Arts + Culture
Lorraine O'Grady (b. 1934). "Art Is (Girlfriends Times Two)," 1983/2009. Courtesy of the artist and Alexander Gray Associates, New York.

This Striking Exhibition Shows How Black Artists Contributed to the Black Power Movement

A review of Tate Modern's 'Soul of a Nation'—an exhibition that is giving African American artists their long overdue recognition.

Martin Puryear's Self will forever be a wonder. It is sculpted from wood with a rich black luster and is said to be hollow inside. The temptation to touch and feel it was to resist. At a glance its shape is that of a thumb. Move one step to the left or right and its precise shape changes. Move another step and it changes again.

The amorphous nature of Puryear's creation gives it fluidity in character and meaning. Is the "self" of the title referring to one's inner state as whole in form and colour but also constantly changing? Or is it a vision of "blackness" as a reality shared by multitudes no two of whom are the same in the same way no two viewpoints of the sculpture are the same? Or not.

The ambiguity adds to the fascination and to what in total is a most exhilarating exhibition of works by African Americans by Tate Modern called Soul of a Nation.


This is the first time a major survey of works by African American artists are shown in the UK and only covers 20 years from 1963, the year of the great March on Washington led by Dr. Martin Luther King, Jr.

Curators Zoe Whitely and Mark Godfrey subdivided a mass of 150 works from as many as 60 to occupy 12 rooms at the gallery. They also set an austere tone for the exhibition, as if to prepare the visitor's mind, placing five screens at the entrance with each one playing, on a loop, speeches any luminaries including King, Malcolm X and James Baldwin.

The eloquence and gravity each speaker brings to topics on black life and struggles is able to prime the mind and awaken emotions for an experience that excites as well as it depresses and could dampen the spirit as well as it reaffirms life, if not the necessity of art.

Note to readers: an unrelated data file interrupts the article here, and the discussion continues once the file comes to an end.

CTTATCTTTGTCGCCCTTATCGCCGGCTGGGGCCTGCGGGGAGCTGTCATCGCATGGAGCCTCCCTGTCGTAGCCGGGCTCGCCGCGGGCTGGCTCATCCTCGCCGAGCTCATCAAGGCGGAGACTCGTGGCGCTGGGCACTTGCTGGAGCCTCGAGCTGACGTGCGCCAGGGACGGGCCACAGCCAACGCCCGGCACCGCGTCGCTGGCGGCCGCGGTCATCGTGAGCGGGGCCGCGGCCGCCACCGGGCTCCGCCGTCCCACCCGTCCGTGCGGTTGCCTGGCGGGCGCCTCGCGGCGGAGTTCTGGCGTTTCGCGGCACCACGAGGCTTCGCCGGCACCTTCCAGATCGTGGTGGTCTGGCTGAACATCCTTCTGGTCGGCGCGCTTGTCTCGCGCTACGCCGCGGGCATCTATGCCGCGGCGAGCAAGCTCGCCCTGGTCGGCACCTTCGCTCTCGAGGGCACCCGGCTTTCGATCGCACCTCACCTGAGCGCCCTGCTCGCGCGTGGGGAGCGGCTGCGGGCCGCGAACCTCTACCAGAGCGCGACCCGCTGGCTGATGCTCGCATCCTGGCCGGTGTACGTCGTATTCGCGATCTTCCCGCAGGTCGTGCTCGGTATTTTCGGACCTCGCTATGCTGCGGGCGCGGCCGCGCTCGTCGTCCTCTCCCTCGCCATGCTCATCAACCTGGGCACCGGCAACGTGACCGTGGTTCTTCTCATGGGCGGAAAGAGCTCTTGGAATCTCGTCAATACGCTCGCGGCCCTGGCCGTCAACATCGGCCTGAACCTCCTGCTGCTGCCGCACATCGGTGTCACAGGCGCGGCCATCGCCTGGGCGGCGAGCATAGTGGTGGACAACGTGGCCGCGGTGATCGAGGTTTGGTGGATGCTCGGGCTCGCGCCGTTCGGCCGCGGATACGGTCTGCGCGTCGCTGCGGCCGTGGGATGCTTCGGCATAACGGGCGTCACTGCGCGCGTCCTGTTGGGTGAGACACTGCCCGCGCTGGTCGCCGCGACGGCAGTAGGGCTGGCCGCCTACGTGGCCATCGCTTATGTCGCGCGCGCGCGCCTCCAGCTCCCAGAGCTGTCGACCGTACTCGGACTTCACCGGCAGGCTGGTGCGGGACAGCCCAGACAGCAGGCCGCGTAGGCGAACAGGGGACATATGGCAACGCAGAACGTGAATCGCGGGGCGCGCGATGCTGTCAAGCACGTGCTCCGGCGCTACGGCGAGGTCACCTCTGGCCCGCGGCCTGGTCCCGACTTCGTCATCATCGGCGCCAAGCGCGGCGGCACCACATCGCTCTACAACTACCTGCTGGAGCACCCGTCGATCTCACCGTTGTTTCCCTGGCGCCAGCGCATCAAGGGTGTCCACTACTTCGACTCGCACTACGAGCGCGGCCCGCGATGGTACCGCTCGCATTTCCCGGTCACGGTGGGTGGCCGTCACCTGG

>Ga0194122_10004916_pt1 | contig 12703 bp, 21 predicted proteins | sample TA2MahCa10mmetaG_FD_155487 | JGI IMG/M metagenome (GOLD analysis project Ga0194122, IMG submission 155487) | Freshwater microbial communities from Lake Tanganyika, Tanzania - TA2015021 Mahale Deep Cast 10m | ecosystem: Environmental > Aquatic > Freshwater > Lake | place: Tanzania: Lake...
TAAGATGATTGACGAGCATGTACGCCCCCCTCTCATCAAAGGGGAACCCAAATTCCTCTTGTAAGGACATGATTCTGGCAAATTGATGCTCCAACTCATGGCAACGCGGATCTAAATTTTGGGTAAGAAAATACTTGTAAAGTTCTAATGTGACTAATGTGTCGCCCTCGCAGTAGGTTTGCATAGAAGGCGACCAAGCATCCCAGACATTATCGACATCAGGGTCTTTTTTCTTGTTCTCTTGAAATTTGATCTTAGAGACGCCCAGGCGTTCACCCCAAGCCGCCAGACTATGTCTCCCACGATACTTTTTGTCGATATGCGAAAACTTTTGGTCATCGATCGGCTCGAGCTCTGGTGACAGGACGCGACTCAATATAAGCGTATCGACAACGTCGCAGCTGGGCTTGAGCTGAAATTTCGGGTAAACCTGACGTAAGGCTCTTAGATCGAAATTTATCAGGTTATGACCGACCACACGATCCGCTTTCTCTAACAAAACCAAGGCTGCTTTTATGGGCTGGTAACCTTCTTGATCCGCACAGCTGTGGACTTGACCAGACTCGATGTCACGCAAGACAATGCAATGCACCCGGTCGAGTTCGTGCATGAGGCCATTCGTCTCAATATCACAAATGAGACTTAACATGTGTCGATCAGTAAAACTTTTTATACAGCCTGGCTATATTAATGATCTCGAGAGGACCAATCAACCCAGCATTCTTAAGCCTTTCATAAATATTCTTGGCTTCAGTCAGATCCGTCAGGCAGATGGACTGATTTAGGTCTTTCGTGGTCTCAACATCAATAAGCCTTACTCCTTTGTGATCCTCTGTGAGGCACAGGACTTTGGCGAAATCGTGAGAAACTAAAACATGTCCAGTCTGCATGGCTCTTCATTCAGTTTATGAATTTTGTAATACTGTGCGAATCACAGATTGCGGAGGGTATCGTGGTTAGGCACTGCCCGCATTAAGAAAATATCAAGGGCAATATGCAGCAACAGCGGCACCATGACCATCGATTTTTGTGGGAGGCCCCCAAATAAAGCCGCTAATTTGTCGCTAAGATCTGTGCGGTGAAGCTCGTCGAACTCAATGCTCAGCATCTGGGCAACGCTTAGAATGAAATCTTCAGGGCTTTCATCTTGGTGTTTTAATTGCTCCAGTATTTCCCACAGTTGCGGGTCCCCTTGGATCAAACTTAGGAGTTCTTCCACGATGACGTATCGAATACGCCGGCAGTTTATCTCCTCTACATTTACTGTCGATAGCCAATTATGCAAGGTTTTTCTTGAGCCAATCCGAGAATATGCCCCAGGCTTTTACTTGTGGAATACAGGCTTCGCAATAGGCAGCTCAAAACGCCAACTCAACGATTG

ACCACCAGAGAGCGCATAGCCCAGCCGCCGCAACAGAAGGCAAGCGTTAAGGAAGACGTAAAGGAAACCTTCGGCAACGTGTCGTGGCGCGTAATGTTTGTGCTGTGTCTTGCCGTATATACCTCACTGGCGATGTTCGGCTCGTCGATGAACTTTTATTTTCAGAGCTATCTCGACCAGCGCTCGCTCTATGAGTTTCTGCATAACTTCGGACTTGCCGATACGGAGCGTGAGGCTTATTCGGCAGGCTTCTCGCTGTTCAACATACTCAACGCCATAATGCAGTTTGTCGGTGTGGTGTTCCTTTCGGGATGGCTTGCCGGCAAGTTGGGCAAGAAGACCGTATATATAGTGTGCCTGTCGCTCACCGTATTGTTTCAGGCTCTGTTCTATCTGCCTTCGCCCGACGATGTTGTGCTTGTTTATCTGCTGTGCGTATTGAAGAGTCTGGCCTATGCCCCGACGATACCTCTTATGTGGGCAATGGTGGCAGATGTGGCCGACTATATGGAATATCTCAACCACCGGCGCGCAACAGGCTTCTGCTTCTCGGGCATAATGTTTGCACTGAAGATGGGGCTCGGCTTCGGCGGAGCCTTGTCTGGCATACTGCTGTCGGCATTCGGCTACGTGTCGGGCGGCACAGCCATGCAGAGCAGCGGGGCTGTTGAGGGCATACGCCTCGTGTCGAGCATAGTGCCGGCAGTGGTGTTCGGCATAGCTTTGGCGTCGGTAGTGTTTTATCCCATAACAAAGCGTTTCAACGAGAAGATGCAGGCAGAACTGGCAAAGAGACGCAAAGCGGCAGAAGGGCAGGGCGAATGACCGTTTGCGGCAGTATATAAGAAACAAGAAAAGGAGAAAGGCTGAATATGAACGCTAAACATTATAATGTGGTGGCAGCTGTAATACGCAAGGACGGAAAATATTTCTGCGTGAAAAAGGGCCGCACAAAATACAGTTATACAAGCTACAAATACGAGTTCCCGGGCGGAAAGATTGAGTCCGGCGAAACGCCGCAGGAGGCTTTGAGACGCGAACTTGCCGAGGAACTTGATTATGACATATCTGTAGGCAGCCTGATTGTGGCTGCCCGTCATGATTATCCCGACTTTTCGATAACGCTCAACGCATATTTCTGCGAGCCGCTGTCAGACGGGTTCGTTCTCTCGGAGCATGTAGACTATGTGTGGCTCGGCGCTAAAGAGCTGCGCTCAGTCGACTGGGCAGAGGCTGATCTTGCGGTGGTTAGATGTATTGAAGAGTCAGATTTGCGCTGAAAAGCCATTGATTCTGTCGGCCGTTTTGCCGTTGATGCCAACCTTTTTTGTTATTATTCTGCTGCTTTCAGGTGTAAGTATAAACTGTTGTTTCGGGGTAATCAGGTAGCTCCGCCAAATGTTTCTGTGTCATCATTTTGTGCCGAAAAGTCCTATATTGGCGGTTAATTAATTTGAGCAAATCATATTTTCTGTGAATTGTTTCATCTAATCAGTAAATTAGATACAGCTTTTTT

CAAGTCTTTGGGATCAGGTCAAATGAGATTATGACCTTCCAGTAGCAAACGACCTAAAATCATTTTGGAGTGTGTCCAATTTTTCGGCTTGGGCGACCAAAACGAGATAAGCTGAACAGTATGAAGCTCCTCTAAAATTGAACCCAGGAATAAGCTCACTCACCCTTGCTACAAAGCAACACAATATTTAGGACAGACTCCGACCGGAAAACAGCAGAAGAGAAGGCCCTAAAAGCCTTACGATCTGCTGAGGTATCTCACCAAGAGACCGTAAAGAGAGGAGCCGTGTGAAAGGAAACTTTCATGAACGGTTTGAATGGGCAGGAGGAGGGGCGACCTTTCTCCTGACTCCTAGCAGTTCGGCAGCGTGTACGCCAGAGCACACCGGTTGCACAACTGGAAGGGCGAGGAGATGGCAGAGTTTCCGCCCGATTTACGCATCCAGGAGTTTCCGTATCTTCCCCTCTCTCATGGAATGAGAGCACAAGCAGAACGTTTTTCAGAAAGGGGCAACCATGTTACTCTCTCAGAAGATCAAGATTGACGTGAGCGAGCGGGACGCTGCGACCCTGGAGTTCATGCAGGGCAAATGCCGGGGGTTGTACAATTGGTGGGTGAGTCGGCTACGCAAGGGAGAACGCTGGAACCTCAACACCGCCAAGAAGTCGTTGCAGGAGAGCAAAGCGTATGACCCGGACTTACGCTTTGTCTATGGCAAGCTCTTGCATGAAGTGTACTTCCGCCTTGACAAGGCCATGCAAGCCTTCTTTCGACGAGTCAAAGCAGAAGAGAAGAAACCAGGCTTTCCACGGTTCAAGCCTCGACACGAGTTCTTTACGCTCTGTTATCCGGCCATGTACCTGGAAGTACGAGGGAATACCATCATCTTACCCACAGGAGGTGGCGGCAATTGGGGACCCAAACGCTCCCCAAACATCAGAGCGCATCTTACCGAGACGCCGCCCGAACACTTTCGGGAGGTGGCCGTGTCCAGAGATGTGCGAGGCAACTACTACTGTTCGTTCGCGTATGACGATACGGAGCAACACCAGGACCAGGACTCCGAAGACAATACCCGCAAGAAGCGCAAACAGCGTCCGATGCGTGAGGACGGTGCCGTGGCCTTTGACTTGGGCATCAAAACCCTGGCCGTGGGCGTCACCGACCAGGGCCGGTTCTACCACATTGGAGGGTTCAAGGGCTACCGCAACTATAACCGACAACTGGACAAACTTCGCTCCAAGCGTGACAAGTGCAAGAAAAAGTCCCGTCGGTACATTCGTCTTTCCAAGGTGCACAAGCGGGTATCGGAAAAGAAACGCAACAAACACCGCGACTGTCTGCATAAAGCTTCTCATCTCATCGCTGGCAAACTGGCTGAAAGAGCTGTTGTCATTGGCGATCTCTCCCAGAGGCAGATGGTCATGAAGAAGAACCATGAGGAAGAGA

The first room is dedicated to Spiral, a collective formed in 1963 in New York by a group of artists who tasked themselves with figuring out their place and by extension that of the "black artist" in American society.

Romare Bearden (1911-1988). "Pittsburg Memory," 1964. Collection of Halley Harrisburg and Michael Rosenfield.©Romare Bearden Foundation/DACS, London/VAGA, New York 2017.

The group of 15 artists convened at Romare Bearden's studio between 1963 and 1965 and agreed to present joint exhibitions, but could not agree on common aesthetic grounds, or the more pointed question, "Is there a Negro image?" posed by member Norman Lewis.

Spiral's final decision to make works solely in a monochrome palette proves to be fruitful as it freed the artists from producing overtly political art by committee in favor of personal approaches and convictions.

Reginald Gammon's Freedom Now depicts marchers chanting with placards held up high, while Bearden's collages are made from printed newspaper cutouts one of which, The Conjuring Woman, portray a community healer.

My first time hearing of Bobby Seale, the Black Panther leader, in a substantive way was some years ago on a Black History Studies course led by Robin Walker, author of When We Ruled, a towering and exhaustive history of black peoples before the transatlantic slave trade.

A large part of one class was a listening session for which an excerpt from a recording was played, that of Seale at his trial for inciting violence. The judge had ordered for Seale to be gagged and his body bound to the chair to stop him from protesting a flawed trial and disrupting his own possible conviction.

Occasional recollections of Seale's physical pain and existential anguish have haunted me as if looking for a crystalized form I would find in Hammon's Injustice Case. Set against a white background, Seale's figure looks bleached out, or rather like a developing negative, with intrusions of color supplied from by the red, white and blue stripes of the American flag as if to show American horror in its rawest form informed and sustained by a fully formed consciousness.